What To Do If...
All emergencies involving the need for police, fire, or paramedics should be reported to 9-1-1.
Red Cross Shelter - East Gadsden High School, 27001 Blue Star Memorial Highway (U.S. 90), Midway
Power Failure - Be prepared. Severe thunderstorms, tornadoes, flooding, fire/heat, earthquakes and hurricanes can cause power outages. These items could be useful to have around in the event of a power outage: batteries, flashlights, candles, firewood, generator, extra food, water and fuel.
High winds - Occur during severe thunderstorms, tornadoes, and hurricanes. Board up the windows and watch for tornado warnings. If there is one, get in your basement or a bottom floor bathroom/closet with no windows. Lay down in the tub or on the floor and put a mattress over your head.
Flooding - Thunderstorms and Hurricanes can cause flooding. Low lying areas are Crawfish Island and Coonbottom. Leave for higher ground before the storm or be prepared to wait for the water level to lower before you can drive anywhere.
Severe Thunderstorms and Tornadoes
When a severe thunderstorm is imminent or already occurring in your area, it's time to put your plan into action. Pay close attention to any storm watches or warnings that have been issued for your location. These storms can cause flooding, high winds and power failure.
The state of Florida ranks fourth nationally in the annual occurrence of tornadoes. The most active season is May through August with June being the peak month.
Between 1980 and 2005, a total of six tornadoes were reported in Gadsden County. The County has been affected by one strong F-2 tornado in 1995 which killed one person and injured another. Nearly $6 million in damages have been attributed to tornadoes in Gadsden County since 1980.
After you call 9-1-1, call the Red Cross and ask for a Disaster Action Team.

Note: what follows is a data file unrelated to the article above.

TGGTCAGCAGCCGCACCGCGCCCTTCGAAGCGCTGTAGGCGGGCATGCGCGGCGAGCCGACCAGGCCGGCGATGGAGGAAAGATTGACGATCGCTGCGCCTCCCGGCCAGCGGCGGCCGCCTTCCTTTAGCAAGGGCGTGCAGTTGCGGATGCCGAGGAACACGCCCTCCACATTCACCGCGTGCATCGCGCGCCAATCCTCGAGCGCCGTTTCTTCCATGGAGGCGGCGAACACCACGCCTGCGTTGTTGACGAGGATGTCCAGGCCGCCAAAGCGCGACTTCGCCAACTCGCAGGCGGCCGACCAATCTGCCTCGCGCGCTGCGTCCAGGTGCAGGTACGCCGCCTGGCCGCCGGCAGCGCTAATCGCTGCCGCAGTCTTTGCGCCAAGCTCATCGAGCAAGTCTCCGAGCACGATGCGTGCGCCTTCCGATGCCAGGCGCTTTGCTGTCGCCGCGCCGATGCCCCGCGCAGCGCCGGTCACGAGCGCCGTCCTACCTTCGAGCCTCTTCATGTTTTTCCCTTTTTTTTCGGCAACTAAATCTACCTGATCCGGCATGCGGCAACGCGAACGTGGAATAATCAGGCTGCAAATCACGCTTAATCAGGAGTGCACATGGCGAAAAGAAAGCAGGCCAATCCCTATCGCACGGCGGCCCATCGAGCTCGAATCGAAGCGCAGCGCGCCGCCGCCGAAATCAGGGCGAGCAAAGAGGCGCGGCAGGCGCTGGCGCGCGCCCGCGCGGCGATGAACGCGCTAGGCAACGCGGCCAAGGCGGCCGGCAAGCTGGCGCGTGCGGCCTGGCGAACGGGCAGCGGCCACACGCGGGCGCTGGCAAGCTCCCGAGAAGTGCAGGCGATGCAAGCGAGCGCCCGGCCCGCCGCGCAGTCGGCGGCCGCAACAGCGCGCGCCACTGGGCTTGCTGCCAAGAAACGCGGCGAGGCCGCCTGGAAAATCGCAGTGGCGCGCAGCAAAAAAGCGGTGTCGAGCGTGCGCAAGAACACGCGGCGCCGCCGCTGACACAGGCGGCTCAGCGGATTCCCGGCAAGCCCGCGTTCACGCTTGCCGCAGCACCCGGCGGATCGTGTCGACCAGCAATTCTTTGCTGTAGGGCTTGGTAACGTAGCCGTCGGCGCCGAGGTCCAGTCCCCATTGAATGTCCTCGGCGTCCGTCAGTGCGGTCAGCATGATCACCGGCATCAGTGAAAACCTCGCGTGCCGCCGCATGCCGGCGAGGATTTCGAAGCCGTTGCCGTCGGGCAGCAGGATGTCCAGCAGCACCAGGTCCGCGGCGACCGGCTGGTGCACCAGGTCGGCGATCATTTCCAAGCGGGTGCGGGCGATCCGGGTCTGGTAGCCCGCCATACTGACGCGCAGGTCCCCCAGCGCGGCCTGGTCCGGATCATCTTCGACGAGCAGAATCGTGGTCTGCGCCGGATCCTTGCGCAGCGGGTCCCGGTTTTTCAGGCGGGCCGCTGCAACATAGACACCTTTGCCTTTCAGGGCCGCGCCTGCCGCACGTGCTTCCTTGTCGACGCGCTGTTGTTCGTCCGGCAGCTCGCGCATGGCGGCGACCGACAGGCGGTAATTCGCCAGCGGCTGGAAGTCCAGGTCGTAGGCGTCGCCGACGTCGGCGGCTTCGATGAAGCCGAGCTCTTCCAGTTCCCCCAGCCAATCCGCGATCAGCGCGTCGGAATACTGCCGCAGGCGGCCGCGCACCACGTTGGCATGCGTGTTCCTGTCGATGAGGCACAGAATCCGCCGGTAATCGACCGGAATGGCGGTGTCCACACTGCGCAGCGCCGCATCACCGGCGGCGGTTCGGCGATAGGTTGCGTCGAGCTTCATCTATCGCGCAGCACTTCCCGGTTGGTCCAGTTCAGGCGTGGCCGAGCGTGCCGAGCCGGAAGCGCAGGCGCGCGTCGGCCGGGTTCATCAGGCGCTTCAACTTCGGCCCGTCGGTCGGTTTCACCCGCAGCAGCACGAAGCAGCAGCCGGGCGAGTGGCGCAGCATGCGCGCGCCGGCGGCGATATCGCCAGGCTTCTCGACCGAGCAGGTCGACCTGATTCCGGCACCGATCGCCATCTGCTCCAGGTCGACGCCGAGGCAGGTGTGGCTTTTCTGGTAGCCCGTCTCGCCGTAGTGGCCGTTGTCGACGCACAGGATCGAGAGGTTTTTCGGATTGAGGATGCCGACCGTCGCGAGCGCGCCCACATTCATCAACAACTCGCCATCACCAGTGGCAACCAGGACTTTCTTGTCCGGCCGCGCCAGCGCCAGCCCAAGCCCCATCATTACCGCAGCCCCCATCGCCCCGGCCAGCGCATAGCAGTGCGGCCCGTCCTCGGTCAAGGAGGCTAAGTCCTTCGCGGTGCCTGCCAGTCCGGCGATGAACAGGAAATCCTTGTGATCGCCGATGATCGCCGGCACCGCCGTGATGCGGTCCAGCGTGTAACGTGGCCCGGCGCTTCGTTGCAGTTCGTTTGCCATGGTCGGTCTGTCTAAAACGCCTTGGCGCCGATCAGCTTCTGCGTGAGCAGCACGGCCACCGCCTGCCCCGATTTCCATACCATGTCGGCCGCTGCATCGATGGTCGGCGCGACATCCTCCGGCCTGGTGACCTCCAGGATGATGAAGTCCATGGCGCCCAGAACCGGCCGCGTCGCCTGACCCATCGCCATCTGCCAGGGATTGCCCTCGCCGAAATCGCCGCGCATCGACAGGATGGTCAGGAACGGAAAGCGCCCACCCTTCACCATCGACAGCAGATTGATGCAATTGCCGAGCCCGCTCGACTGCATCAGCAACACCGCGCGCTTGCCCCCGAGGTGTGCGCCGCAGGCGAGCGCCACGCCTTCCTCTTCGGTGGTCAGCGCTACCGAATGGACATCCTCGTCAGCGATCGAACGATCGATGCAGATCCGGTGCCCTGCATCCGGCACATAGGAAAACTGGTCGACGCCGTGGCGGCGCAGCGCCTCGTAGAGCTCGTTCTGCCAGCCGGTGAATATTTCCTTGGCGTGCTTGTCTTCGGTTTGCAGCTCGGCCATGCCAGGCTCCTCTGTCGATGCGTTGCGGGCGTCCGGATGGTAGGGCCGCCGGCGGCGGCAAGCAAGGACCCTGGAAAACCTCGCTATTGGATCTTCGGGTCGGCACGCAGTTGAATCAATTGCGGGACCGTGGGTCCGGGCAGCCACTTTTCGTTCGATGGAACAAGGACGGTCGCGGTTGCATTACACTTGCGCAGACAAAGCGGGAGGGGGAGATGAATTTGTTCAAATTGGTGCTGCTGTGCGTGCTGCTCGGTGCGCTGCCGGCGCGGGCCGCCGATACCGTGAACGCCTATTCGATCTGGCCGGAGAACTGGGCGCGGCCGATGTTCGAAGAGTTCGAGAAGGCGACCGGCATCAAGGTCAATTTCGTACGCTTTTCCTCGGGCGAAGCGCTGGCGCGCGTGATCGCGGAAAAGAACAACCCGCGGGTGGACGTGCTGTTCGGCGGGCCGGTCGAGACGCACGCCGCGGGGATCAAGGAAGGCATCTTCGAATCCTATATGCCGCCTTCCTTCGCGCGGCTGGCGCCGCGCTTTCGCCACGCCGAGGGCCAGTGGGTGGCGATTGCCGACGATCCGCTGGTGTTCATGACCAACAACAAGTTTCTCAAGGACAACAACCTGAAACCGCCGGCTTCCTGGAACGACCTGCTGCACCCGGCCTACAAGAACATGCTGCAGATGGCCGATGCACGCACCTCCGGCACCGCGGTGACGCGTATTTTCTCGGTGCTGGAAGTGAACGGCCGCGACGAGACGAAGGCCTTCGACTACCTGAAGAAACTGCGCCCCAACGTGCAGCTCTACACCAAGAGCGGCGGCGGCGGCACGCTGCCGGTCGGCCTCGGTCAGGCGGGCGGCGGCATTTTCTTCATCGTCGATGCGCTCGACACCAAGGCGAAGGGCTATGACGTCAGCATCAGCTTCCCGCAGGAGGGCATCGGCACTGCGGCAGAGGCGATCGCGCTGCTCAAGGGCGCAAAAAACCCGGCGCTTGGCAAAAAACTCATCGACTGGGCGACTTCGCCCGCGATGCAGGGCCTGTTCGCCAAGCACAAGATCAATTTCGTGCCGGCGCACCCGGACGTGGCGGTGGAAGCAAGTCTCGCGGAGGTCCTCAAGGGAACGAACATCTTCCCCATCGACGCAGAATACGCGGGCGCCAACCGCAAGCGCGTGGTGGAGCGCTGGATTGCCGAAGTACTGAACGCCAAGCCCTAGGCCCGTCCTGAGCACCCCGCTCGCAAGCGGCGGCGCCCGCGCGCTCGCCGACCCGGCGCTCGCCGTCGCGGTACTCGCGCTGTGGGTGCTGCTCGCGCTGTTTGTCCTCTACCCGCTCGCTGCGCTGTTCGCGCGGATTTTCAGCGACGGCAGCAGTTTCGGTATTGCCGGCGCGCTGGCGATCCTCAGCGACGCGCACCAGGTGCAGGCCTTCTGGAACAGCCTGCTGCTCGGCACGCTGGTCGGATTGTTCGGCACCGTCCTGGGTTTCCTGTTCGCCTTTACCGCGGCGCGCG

Phone: 850-878-6080 | Toll Free: 866-943-9010
Due to Gadsden County’s rural nature, fires represent a significant hazard, particularly for persons living outside municipal boundaries. With more than 64 percent (approximately 29,700) of County residents living outside of incorporated areas, many in older, wood frame homes, wildfires are a significant concern. The County is served by one paid department (Quincy Fire Department) and ten volunteer fire departments: Chattahoochee, Concord, Greensboro, Gretna, Havana, Midway, Mt. Pleasant, Robertsville, Sycamore, and Wetumpka.
On an annual basis the Quincy Fire Department and the ten volunteer fire departments responded to approximately 630 calls. The majority of wild fires have been caused by debris burning that has gotten out of control. Can cause power failure.
Gadsden County is bounded by water on three sides: the Ochlockonee River to the east, the Apalachicola River to the west, and Lake Talquin to the south. Flooding is primarily the result of prolonged rain events typically associated with tropical weather systems. The County normally receives an average of 57” of rainfall per year with the majority of precipitation falling in June, July and August. Intense tropical events can produce 10-20” of rain falling in a 24-hour period of time. Can cause power failure.